(Publication abstract)

Writing the Half of It : a Challenge Unique to Picture Book Authorship Ross Watkins , 2019 single work criticism
— Appears in: New Writing , vol. 16 no. 1 2019; (p. 3-15)

'The picture book is a complex narrative form which makes use of not only literary devices but also visual devices, taking into account the content of the illustrations themselves as well as the way design principles lever and help deliver meaning for the reader. The story a picture book tells – as a form which goes beyond the script – is thereby dependent on more than one mode of discourse. For the writer – authoring what is essentially half the story at most – the nature of the form creates challenges which are unique to picture book authorship. I aim to contribute to the existing critical thinking on the picture book by: mapping the context of scholarly and practice-based discussion; outlining foundational concepts regarding the counterpointing use of visual and verbal modes; and introducing the use of anticipation, direction and accommodation as essential strategies which the picture book author must negotiate. I demonstrate these practices in relation to how other picture book authors have articulated their processes, as well as using my own experience as the author of One Photo (Watkins, Ross, and Liz Anelli. 2016. One Photo. Melbourne: Penguin Random House) as a case study.'  (Publication abstract)

Eight Australian Picture Books That Celebrate Family Diversity Sarah Mokrzycki , 2019 single work column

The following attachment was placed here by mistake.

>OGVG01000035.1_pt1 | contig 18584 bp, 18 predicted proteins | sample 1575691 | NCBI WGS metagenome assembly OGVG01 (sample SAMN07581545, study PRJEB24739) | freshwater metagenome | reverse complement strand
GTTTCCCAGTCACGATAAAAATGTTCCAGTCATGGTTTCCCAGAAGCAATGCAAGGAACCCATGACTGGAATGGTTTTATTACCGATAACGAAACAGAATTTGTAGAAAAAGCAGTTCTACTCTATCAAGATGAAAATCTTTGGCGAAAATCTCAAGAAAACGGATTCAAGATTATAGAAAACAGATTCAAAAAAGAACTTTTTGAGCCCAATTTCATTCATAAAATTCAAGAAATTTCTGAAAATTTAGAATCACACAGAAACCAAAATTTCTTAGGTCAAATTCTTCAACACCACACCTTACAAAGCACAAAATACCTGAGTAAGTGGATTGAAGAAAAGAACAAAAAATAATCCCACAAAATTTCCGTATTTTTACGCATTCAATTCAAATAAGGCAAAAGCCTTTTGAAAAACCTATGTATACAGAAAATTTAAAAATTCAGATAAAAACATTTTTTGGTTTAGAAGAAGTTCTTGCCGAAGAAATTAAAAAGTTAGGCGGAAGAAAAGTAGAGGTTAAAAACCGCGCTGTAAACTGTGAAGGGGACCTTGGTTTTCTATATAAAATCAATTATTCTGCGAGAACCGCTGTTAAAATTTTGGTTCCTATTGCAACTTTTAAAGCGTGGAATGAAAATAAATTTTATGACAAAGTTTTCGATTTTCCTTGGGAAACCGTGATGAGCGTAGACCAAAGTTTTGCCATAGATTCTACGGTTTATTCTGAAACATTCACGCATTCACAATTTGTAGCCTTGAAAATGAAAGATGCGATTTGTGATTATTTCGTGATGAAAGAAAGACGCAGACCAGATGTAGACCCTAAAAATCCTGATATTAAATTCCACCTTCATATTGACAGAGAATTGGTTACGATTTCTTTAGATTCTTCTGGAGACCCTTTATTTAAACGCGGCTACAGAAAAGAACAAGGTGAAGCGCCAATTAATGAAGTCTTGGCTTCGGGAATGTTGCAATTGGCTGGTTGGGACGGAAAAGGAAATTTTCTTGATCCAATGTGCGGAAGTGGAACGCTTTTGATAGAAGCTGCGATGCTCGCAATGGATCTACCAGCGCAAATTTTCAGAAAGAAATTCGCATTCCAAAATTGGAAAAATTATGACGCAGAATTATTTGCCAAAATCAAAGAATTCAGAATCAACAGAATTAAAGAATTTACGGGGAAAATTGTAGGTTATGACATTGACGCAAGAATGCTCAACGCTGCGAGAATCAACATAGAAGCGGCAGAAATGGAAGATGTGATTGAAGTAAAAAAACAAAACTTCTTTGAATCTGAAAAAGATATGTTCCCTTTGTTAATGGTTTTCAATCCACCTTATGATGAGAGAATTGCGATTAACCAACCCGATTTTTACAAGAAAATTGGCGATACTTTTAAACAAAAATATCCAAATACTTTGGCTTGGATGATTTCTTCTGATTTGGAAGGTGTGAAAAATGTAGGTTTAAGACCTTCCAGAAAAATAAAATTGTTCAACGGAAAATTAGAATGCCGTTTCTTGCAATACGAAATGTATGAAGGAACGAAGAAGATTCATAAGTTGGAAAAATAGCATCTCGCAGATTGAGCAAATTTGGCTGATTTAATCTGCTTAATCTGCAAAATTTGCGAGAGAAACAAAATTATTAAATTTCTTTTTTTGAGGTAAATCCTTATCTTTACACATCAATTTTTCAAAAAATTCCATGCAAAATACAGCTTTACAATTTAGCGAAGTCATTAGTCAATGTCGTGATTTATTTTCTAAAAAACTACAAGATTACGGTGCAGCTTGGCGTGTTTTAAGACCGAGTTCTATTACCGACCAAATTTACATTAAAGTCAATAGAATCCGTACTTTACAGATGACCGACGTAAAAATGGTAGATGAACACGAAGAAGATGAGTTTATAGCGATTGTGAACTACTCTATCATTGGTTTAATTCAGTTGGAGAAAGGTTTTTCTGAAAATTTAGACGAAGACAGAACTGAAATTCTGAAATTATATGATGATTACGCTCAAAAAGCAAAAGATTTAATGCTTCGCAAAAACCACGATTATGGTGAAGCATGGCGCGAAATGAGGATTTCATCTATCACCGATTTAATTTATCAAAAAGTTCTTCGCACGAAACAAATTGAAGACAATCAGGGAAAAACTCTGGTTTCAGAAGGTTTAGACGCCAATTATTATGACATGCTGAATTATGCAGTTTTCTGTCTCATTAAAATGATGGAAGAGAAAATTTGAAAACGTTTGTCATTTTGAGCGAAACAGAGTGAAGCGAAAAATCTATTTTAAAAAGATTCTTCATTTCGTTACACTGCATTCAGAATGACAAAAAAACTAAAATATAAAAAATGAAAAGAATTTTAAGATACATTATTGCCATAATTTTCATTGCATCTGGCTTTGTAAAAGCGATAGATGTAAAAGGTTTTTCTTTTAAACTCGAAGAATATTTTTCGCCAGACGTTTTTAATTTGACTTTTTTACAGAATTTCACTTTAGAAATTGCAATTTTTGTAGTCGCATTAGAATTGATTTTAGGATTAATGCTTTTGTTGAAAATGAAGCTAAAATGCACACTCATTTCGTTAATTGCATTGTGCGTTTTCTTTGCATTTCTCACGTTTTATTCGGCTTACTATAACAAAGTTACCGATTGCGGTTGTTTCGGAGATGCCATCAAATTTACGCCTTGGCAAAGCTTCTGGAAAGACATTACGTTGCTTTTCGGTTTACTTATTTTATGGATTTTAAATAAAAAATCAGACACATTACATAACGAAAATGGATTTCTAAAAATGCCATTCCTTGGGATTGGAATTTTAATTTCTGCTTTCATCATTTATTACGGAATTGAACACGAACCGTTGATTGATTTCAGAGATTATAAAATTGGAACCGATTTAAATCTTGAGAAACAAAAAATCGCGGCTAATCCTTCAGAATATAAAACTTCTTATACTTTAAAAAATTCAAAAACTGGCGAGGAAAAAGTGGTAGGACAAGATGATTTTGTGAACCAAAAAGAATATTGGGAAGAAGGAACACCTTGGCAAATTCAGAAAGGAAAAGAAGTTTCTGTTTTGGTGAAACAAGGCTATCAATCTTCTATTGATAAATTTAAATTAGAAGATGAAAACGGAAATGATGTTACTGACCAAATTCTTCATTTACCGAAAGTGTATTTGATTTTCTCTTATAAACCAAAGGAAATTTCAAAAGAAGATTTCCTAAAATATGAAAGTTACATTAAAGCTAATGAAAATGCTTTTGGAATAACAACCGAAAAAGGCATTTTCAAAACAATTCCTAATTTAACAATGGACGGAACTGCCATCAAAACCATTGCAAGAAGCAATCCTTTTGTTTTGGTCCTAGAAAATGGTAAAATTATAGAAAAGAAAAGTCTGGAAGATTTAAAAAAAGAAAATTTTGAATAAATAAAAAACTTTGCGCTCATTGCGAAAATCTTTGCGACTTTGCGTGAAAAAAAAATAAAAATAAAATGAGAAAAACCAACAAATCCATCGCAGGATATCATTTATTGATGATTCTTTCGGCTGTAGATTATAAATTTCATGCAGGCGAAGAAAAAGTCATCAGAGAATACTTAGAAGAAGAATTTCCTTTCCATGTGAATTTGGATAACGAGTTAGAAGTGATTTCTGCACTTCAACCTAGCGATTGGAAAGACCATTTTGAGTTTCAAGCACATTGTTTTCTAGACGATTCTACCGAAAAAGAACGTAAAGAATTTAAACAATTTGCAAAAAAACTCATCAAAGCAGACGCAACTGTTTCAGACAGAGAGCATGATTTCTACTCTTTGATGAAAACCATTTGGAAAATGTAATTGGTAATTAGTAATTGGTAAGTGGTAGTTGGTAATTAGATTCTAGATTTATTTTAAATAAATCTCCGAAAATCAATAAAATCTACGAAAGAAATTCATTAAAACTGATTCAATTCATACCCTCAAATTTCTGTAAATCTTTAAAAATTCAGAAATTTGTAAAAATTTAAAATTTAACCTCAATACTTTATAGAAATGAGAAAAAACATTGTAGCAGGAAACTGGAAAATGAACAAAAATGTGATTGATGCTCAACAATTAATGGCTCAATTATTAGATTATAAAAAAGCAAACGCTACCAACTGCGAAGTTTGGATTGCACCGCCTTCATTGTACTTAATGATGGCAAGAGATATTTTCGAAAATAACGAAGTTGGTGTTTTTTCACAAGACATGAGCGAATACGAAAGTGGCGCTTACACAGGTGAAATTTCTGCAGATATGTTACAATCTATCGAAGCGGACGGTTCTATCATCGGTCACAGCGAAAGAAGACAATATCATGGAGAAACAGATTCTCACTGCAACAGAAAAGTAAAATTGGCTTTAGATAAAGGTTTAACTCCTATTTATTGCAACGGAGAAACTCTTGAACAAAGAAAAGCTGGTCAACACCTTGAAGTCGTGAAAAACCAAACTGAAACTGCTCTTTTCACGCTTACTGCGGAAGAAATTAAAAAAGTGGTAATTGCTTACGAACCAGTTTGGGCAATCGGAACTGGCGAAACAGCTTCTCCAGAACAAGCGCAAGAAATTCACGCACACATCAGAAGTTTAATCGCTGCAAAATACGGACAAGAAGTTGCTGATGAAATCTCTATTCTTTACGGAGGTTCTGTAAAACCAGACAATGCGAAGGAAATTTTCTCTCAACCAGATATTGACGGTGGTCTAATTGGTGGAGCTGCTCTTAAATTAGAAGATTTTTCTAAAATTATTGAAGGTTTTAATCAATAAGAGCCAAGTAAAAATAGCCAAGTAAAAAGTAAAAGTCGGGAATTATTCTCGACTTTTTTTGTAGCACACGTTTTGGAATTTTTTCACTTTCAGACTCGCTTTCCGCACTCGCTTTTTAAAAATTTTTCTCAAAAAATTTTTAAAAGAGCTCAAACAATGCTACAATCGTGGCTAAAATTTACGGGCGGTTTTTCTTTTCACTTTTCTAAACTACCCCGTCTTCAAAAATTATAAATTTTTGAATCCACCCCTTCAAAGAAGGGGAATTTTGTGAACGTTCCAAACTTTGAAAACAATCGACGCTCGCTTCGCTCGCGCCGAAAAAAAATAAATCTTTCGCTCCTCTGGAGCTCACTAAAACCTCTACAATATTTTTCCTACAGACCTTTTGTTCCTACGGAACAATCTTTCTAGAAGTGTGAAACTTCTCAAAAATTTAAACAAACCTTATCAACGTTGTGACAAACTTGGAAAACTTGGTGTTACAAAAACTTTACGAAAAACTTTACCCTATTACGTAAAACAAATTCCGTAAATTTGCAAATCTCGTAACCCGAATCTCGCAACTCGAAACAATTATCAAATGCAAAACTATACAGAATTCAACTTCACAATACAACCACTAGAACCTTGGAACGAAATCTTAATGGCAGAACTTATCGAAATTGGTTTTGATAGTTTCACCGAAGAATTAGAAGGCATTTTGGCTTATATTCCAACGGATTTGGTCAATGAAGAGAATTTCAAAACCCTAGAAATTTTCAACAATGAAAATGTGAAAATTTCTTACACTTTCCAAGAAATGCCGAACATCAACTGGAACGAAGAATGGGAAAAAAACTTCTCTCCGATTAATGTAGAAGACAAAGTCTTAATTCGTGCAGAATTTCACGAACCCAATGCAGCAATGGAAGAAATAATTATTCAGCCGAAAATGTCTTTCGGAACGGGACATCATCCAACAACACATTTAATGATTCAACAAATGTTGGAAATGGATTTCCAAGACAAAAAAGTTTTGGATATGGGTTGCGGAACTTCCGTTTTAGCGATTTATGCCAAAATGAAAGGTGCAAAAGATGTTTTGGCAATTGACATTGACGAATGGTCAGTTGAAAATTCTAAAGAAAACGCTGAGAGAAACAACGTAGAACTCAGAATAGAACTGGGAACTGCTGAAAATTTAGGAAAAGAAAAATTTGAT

— Appears in: The Conversation , 10 January 2019; ABC News [Online] , January 2019;

'The official label used by the Australian government to define a traditional family (a two parent family with biological or adopted children only) is “intact”: Not damaged or impaired in any way. Complete. Whole. Unbroken.' (Introduction)

Eight Australian Picture Books That Celebrate Family Diversity Sarah Mokrzycki , 2019 single work column
— Appears in: The Conversation , 10 January 2019; ABC News [Online] , January 2019;

'The official label used by the Australian government to define a traditional family (a two parent family with biological or adopted children only) is “intact”: Not damaged or impaired in any way. Complete. Whole. Unbroken.' (Introduction)

Writing the Half of It : a Challenge Unique to Picture Book Authorship Ross Watkins , 2019 single work criticism
— Appears in: New Writing , vol. 16 no. 1 2019; (p. 3-15)